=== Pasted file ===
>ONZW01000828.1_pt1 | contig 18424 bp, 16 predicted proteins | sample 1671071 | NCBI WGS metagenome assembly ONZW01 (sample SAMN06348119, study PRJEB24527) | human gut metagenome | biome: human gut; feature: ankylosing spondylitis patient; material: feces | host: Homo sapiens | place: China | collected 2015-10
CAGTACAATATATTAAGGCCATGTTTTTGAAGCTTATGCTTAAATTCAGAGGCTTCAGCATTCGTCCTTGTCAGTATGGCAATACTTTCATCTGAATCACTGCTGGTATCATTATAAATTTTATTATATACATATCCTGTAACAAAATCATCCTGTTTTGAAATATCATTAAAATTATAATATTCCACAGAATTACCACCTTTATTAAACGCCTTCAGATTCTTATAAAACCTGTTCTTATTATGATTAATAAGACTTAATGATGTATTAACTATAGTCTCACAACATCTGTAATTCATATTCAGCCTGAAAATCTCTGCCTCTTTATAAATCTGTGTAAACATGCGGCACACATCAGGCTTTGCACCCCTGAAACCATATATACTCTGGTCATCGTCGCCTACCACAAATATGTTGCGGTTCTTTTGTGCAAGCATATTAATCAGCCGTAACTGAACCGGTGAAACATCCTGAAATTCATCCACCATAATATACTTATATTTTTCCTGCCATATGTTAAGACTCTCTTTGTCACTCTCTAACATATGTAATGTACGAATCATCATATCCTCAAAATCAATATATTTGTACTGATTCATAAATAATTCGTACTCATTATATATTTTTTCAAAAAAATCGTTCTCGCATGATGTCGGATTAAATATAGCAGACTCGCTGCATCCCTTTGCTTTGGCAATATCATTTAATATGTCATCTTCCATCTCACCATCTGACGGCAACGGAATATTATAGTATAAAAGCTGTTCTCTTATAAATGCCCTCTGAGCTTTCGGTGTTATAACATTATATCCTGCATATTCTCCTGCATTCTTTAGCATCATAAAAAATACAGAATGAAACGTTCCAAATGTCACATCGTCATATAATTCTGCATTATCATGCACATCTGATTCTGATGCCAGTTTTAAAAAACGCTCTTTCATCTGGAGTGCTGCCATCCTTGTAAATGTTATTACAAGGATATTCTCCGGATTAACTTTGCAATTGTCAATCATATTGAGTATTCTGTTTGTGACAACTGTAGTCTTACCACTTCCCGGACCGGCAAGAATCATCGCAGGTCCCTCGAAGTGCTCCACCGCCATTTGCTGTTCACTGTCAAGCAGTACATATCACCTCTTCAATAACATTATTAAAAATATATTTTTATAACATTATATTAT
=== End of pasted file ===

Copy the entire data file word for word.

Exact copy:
>ONZW01000828.1_pt1 | contig 18424 bp, 16 predicted proteins | sample 1671071 | NCBI WGS metagenome assembly ONZW01 (sample SAMN06348119, study PRJEB24527) | human gut metagenome | biome: human gut; feature: ankylosing spondylitis patient; material: feces | host: Homo sapiens | place: China | collected 2015-10
CAGTACAATATATTAAGGCCATGTTTTTGAAGCTTATGCTTAAATTCAGAGGCTTCAGCATTCGTCCTTGTCAGTATGGCAATACTTTCATCTGAATCACTGCTGGTATCATTATAAATTTTATTATATACATATCCTGTAACAAAATCATCCTGTTTTGAAATATCATTAAAATTATAATATTCCACAGAATTACCACCTTTATTAAACGCCTTCAGATTCTTATAAAACCTGTTCTTATTATGATTAATAAGACTTAATGATGTATTAACTATAGTCTCACAACATCTGTAATTCATATTCAGCCTGAAAATCTCTGCCTCTTTATAAATCTGTGTAAACATGCGGCACACATCAGGCTTTGCACCCCTGAAACCATATATACTCTGGTCATCGTCGCCTACCACAAATATGTTGCGGTTCTTTTGTGCAAGCATATTAATCAGCCGTAACTGAACCGGTGAAACATCCTGAAATTCATCCACCATAATATACTTATATTTTTCCTGCCATATGTTAAGACTCTCTTTGTCACTCTCTAACATATGTAATGTACGAATCATCATATCCTCAAAATCAATATATTTGTACTGATTCATAAATAATTCGTACTCATTATATATTTTTTCAAAAAAATCGTTCTCGCATGATGTCGGATTAAATATAGCAGACTCGCTGCATCCCTTTGCTTTGGCAATATCATTTAATATGTCATCTTCCATCTCACCATCTGACGGCAACGGAATATTATAGTATAAAAGCTGTTCTCTTATAAATGCCCTCTGAGCTTTCGGTGTTATAACATTATATCCTGCATATTCTCCTGCATTCTTTAGCATCATAAAAAATACAGAATGAAACGTTCCAAATGTCACATCGTCATATAATTCTGCATTATCATGCACATCTGATTCTGATGCCAGTTTTAAAAAACGCTCTTTCATCTGGAGTGCTGCCATCCTTGTAAATGTTATTACAAGGATATTCTCCGGATTAACTTTGCAATTGTCAATCATATTGAGTATTCTGTTTGTGACAACTGTAGTCTTACCACTTCCCGGACCGGCAAGAATCATCGCAGGTCCCTCGAAGTGCTCCACCGCCATTTGCTGTTCACTGTCAAGCAGTACATATCACCTCTTCAATAACATTATTAAAAATATATTTTTATAACATTATATTAT